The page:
The 60-page code of conduct, issued in the runup to Aug. 20 elections, urges fewer suicide bombings. US and Afghan officials say it's propaganda.
US commanders in Afghanistan aren't the only ones worried that civilian deaths are costing them hearts and minds. The Taliban, which has planted bombs in schools and occasionally burned its opponents alive, has put out a new code of conduct for militants that appears to be an attempt to project a softer image to the Afghan people.
The little blue booklet, "The Islamic Emirate of Afghanistan's Rules for Mujahideen," is sort of a Scouts codee for the Taliban. Approved by Mullah Omar, titular head of the Afghan Taliban. Mujahideen or "holy warriors" are urged not to discriminate on the basis of ethnicity and to always behave "properly" with civilians. Suicide-bombing should only be used on high-value targets, and avoiding civilian casualties is paramount, the booklet says.
"Every member of the Mujahideen must do their best to avoid civilian deaths, civilian injuries and damage to civilian property. Great care must be taken," the booklet urges Taliban fighters. "Suicide attacks should only be used on high and important targets. A brave son of Islam should not be used for lower and useless targets."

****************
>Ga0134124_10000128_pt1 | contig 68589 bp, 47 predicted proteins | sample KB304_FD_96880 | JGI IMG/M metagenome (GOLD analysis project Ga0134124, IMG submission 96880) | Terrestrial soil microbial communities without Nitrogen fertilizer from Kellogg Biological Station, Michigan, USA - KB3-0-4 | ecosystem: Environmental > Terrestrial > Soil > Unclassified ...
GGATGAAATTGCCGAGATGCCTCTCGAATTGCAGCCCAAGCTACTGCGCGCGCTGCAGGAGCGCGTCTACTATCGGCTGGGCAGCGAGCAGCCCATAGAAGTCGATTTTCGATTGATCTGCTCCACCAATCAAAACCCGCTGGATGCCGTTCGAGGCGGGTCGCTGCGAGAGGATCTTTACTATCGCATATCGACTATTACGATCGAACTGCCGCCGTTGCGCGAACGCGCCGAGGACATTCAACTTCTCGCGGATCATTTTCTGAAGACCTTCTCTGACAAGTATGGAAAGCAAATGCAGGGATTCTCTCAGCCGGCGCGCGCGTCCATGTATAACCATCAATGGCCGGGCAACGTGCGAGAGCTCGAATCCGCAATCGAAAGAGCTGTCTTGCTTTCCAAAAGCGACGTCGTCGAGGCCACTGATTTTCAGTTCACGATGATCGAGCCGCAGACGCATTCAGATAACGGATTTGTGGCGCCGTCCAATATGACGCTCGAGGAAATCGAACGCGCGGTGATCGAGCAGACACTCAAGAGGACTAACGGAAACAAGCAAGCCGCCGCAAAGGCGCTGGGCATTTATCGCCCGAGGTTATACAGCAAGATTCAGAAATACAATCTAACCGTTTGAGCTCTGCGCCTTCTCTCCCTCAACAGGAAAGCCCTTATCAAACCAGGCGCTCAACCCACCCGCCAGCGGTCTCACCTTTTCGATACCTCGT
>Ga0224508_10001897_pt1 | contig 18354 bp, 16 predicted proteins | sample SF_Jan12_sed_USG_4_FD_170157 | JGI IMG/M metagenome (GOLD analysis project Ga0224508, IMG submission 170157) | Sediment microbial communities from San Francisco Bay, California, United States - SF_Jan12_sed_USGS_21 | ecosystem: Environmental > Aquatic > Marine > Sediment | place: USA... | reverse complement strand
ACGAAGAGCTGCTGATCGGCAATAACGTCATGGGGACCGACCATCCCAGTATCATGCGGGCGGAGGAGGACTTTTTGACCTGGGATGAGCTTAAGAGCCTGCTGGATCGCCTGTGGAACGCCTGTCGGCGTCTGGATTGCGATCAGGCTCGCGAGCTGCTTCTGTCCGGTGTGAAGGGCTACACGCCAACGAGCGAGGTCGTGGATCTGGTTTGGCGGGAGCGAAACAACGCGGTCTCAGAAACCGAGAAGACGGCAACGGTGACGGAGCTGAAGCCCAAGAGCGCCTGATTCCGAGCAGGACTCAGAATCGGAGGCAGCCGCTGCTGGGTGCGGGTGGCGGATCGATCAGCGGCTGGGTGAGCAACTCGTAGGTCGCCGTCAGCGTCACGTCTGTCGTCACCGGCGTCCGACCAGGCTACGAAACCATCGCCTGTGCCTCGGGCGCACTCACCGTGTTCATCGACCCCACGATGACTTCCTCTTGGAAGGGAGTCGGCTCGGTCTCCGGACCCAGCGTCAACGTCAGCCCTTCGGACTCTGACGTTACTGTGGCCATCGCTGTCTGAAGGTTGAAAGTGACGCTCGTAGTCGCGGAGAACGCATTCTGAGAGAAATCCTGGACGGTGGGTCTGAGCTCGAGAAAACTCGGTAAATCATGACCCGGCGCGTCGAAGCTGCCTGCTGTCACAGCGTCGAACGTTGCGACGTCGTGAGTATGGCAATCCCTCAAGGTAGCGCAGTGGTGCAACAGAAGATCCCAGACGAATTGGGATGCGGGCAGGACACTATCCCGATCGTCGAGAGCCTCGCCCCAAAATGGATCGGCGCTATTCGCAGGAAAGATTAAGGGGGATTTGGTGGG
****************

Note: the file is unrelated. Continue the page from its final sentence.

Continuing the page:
Yet on Friday, the United Nations reported surging civilian casualties in Afghanistan and said that in the first six months of the year Taliban fighters were responsible for 595 civilian deaths (as opposed to 309 civilians killed by US and allied forces), up from 495 in the same period last year.
Taliban factions hard to control